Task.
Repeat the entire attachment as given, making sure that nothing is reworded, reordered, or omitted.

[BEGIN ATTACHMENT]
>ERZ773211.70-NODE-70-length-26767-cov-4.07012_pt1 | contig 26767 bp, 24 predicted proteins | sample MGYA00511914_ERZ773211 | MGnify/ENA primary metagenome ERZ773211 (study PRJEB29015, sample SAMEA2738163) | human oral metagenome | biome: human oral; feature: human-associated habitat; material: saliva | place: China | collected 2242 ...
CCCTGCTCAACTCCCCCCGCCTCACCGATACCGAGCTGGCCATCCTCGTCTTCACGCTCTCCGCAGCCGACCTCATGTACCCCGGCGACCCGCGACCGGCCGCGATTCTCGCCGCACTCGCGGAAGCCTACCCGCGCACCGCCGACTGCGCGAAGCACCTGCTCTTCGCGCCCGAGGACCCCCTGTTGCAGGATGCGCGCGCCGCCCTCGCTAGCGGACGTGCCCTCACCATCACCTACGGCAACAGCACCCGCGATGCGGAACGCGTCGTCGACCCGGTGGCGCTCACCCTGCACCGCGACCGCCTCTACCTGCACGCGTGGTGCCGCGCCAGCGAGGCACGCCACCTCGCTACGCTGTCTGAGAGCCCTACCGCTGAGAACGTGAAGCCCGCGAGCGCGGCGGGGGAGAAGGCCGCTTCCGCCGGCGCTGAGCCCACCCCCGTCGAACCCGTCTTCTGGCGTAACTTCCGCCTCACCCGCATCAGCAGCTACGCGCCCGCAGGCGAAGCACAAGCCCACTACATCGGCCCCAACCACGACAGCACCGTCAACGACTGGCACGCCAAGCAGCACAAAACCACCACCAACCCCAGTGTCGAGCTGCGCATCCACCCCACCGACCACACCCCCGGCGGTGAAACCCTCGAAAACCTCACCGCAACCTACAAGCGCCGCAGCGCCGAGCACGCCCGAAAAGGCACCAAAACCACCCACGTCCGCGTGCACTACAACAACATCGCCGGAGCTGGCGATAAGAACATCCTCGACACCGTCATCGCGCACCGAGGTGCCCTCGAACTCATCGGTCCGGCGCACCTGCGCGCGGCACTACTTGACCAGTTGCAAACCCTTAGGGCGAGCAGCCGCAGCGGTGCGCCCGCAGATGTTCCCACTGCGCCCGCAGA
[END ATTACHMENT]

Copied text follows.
>ERZ773211.70-NODE-70-length-26767-cov-4.07012_pt1 | contig 26767 bp, 24 predicted proteins | sample MGYA00511914_ERZ773211 | MGnify/ENA primary metagenome ERZ773211 (study PRJEB29015, sample SAMEA2738163) | human oral metagenome | biome: human oral; feature: human-associated habitat; material: saliva | place: China | collected 2242 ...
CCCTGCTCAACTCCCCCCGCCTCACCGATACCGAGCTGGCCATCCTCGTCTTCACGCTCTCCGCAGCCGACCTCATGTACCCCGGCGACCCGCGACCGGCCGCGATTCTCGCCGCACTCGCGGAAGCCTACCCGCGCACCGCCGACTGCGCGAAGCACCTGCTCTTCGCGCCCGAGGACCCCCTGTTGCAGGATGCGCGCGCCGCCCTCGCTAGCGGACGTGCCCTCACCATCACCTACGGCAACAGCACCCGCGATGCGGAACGCGTCGTCGACCCGGTGGCGCTCACCCTGCACCGCGACCGCCTCTACCTGCACGCGTGGTGCCGCGCCAGCGAGGCACGCCACCTCGCTACGCTGTCTGAGAGCCCTACCGCTGAGAACGTGAAGCCCGCGAGCGCGGCGGGGGAGAAGGCCGCTTCCGCCGGCGCTGAGCCCACCCCCGTCGAACCCGTCTTCTGGCGTAACTTCCGCCTCACCCGCATCAGCAGCTACGCGCCCGCAGGCGAAGCACAAGCCCACTACATCGGCCCCAACCACGACAGCACCGTCAACGACTGGCACGCCAAGCAGCACAAAACCACCACCAACCCCAGTGTCGAGCTGCGCATCCACCCCACCGACCACACCCCCGGCGGTGAAACCCTCGAAAACCTCACCGCAACCTACAAGCGCCGCAGCGCCGAGCACGCCCGAAAAGGCACCAAAACCACCCACGTCCGCGTGCACTACAACAACATCGCCGGAGCTGGCGATAAGAACATCCTCGACACCGTCATCGCGCACCGAGGTGCCCTCGAACTCATCGGTCCGGCGCACCTGCGCGCGGCACTACTTGACCAGTTGCAAACCCTTAGGGCGAGCAGCCGCAGCGGTGCGCCCGCAGATGTTCCCACTGCGCCCGCAGA